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Florida Sinkhole: House Of Victim Jeffrey Bush Demolished And Chasm Filled With Gravel

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The huge sinkhole which swallowed a Florida man as he slept has been revealed in full now that his house has been demolished.

Jeffrey Bush could be heard screaming as the 30ft wide, 20ft deep sinkhole engulfed him at around 11pm on Thursday night.

The 36-year-old's cries of fear woke his brother Jeremy, who rushed to try and help, ABC Action News reported.

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Demolition crews at the scene of the house in Brandon, Florida

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Jeffrey Bush is missing, presumed dead after the sinkhole opened beneath his bedroom

Jeremy, who was trying to rescue his brother from the still-collapsing hole, was pulled to safety himself by Hillborough County Deputy Douglas Duval.

Listening devices and cameras were placed in the hole, but officials told Tampa Bay’s MyFox there were “no signs of life” at the scene.

Following the demolition of the house, the hole is now being filed with gravel and dirt – meaning Bush’s body is unlikely to ever be found.

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Jeremy Bush weeps as he describes his attempts to rescue his brother to local media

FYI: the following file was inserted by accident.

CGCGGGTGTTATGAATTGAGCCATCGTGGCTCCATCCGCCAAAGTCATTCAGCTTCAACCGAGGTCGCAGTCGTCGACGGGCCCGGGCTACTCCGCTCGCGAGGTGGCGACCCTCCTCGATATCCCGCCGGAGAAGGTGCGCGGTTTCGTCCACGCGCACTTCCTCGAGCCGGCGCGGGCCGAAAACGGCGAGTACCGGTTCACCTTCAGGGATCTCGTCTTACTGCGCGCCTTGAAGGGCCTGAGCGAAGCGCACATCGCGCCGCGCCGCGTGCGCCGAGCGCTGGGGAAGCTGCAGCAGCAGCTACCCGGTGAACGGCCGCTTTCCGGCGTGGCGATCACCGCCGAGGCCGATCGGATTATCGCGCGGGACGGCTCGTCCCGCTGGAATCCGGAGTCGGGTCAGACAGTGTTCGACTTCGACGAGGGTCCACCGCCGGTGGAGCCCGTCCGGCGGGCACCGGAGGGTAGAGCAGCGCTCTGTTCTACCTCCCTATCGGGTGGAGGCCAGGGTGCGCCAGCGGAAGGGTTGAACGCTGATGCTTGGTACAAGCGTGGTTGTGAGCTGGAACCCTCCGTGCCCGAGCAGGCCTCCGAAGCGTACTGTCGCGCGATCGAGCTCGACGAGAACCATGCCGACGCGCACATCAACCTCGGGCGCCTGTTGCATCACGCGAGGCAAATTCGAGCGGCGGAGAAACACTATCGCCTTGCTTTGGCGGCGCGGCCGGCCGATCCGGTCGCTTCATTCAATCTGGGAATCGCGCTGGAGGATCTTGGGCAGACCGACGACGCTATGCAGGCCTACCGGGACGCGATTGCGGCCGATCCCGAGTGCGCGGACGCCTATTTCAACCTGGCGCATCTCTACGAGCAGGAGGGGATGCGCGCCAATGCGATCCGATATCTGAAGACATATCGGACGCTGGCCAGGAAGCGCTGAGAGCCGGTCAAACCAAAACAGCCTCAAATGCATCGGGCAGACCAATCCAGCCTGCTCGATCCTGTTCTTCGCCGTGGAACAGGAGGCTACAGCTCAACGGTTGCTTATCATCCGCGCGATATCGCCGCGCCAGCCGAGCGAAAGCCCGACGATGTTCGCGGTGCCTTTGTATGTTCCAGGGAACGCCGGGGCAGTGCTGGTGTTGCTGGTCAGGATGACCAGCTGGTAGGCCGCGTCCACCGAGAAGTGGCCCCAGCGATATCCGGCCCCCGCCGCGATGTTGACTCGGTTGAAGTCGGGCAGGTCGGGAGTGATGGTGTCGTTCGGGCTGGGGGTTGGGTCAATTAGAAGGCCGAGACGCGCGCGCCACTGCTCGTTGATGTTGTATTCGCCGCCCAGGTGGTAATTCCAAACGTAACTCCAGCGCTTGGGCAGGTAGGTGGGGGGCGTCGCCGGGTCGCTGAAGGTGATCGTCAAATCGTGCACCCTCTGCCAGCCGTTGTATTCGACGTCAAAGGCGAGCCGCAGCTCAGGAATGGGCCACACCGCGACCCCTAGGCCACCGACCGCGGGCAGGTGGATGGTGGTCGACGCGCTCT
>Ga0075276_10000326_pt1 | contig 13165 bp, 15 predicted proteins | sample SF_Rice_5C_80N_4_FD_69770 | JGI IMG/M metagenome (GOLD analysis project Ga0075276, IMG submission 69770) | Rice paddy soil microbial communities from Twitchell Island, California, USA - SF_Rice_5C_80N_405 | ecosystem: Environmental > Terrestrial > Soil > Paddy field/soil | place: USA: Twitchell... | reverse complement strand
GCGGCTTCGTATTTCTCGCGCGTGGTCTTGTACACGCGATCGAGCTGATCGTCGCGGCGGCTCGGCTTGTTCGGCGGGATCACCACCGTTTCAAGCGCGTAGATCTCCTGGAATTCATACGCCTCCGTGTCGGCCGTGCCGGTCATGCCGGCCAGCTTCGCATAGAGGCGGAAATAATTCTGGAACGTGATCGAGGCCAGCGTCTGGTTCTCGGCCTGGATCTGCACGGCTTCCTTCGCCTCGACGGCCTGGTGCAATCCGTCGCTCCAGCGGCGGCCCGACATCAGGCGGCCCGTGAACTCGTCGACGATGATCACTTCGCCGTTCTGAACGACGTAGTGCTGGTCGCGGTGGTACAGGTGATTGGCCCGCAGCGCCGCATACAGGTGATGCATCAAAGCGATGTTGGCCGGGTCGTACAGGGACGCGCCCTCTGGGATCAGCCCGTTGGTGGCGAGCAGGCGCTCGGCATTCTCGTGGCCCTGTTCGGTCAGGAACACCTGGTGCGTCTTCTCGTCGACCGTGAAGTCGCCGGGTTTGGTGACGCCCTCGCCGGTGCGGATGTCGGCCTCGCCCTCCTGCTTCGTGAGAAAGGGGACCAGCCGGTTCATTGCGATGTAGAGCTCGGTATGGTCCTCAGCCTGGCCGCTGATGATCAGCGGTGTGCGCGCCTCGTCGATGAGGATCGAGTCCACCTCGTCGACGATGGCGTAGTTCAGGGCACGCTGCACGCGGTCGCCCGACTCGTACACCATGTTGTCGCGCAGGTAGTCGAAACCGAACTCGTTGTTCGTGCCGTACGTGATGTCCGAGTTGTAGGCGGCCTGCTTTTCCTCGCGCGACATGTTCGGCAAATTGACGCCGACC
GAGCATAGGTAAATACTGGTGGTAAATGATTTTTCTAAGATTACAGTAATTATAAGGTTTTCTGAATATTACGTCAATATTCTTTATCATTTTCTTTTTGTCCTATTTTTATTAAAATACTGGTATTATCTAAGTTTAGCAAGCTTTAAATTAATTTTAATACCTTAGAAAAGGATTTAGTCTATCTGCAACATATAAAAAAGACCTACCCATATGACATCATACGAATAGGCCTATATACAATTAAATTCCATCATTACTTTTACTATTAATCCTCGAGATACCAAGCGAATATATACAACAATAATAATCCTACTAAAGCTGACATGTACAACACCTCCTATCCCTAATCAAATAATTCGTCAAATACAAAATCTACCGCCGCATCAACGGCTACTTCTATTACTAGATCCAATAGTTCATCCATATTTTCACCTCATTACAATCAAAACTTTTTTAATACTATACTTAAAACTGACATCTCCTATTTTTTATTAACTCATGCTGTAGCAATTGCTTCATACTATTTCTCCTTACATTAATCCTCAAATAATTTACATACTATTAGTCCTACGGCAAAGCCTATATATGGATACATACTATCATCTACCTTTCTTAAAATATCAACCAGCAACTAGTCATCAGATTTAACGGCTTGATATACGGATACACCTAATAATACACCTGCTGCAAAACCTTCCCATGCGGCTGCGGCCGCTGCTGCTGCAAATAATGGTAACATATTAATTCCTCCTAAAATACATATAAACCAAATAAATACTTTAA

Jeremy later told WFTS: “I heard my brother screaming and I ran back there and tried going inside his room, but my old lady turned the light on and all I seen was this big hole, a real big hole, and all I saw was his mattress.”

He told CNN: “I know in my heart he’s dead. But I just want to be here for him, because I love him. He was my brother, man.”

Unease in the area is continuing after another sinkhole opened between two homes two miles away from the Bush family home.

Luckily no one was hurt, WTVT-TV reported. But Florida state geologist Jonathan Arthur has warned more sinkholes are on the horizon.

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The sinkhole is being filled with gravel and dirt after attempts to retrieve Bush's body failed

He told USA Today: "As our footprint on the land increases, the likelihood we'll encounter sinkholes will increase. The activity we engage in that affects the subsurface land and water can trigger sinkholes as well."

Florida is comprised of limestone, an already porous rock that dissolves easily in acidic rainwater, according to the Department of Environmental Protection.

Click here for a map of Florida that classifies the frequency and severity of sinkholes.

Chris Gilbert of the Environmental Protection Agency also said that drought as well as people pumping too much water from the Floridian aquifer can lead to sinkholes.

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